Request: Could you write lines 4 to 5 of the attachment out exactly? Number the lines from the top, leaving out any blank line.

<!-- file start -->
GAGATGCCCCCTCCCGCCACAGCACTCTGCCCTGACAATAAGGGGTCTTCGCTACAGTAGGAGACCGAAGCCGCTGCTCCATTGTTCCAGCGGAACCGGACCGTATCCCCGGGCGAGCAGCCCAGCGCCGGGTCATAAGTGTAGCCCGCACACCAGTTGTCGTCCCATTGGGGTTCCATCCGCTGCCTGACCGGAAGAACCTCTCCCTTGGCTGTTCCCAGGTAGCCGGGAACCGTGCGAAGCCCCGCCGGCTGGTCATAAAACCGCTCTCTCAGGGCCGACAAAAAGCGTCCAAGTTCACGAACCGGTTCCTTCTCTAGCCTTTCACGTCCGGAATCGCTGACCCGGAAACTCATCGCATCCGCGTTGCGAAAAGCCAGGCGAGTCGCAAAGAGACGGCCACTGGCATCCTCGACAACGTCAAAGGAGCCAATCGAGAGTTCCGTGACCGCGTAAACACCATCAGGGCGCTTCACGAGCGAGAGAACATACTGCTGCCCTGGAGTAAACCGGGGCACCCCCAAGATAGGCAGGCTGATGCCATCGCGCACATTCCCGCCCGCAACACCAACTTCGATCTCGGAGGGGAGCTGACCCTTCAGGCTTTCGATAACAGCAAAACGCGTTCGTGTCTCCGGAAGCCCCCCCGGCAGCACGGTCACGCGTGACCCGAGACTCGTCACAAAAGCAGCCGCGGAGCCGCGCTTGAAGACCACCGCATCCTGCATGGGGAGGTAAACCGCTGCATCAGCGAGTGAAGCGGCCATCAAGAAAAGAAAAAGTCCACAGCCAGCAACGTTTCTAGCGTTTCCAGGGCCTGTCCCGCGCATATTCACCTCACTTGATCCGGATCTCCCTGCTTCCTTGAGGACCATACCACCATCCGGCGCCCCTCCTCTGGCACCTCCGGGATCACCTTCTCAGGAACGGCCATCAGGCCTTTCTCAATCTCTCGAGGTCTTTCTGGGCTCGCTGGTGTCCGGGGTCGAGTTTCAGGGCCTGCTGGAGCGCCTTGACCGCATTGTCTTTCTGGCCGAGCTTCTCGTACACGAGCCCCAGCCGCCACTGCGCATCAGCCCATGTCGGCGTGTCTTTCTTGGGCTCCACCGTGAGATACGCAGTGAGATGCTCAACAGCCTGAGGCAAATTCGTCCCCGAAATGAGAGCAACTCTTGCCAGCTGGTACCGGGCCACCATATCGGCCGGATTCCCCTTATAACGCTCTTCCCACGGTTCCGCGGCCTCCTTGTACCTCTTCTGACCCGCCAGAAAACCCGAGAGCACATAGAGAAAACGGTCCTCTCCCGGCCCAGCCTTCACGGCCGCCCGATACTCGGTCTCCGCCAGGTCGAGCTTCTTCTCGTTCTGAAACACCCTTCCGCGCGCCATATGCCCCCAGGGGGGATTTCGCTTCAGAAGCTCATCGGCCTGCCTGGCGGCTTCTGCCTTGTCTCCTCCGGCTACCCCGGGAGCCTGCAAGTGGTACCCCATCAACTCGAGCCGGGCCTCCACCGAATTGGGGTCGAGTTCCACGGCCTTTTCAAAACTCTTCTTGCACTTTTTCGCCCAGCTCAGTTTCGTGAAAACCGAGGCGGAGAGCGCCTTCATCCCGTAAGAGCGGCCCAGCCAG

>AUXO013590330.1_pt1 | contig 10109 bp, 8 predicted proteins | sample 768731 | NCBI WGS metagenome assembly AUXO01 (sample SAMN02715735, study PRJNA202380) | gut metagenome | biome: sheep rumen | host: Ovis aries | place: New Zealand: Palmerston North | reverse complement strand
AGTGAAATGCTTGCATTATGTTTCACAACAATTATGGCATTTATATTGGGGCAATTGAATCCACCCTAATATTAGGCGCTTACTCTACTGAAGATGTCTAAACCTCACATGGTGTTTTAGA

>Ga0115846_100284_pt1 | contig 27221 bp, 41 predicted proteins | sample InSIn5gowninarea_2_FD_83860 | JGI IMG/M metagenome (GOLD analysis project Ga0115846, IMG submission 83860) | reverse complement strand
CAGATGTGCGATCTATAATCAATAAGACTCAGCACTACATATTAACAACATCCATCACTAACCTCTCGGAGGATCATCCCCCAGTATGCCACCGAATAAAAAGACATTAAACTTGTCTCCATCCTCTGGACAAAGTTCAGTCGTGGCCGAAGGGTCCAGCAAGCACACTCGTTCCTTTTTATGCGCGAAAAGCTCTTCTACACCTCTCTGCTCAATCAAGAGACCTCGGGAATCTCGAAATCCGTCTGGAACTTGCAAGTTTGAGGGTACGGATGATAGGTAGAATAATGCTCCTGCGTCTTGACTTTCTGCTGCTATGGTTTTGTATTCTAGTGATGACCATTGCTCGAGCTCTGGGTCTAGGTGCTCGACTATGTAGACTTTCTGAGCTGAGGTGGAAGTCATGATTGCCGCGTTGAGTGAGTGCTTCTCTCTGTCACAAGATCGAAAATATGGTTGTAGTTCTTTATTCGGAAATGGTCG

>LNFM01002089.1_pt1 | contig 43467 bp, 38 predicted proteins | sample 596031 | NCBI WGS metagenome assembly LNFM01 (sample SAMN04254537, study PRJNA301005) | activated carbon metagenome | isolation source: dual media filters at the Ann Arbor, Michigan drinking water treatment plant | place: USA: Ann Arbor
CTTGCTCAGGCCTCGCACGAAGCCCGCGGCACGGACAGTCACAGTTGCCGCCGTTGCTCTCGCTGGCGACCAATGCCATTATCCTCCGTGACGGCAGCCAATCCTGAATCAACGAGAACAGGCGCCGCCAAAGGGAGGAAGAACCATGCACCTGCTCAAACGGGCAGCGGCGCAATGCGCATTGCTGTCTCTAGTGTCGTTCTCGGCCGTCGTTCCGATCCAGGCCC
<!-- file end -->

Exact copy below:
>Ga0115846_100284_pt1 | contig 27221 bp, 41 predicted proteins | sample InSIn5gowninarea_2_FD_83860 | JGI IMG/M metagenome (GOLD analysis project Ga0115846, IMG submission 83860) | reverse complement strand
CAGATGTGCGATCTATAATCAATAAGACTCAGCACTACATATTAACAACATCCATCACTAACCTCTCGGAGGATCATCCCCCAGTATGCCACCGAATAAAAAGACATTAAACTTGTCTCCATCCTCTGGACAAAGTTCAGTCGTGGCCGAAGGGTCCAGCAAGCACACTCGTTCCTTTTTATGCGCGAAAAGCTCTTCTACACCTCTCTGCTCAATCAAGAGACCTCGGGAATCTCGAAATCCGTCTGGAACTTGCAAGTTTGAGGGTACGGATGATAGGTAGAATAATGCTCCTGCGTCTTGACTTTCTGCTGCTATGGTTTTGTATTCTAGTGATGACCATTGCTCGAGCTCTGGGTCTAGGTGCTCGACTATGTAGACTTTCTGAGCTGAGGTGGAAGTCATGATTGCCGCGTTGAGTGAGTGCTTCTCTCTGTCACAAGATCGAAAATATGGTTGTAGTTCTTTATTCGGAAATGGTCG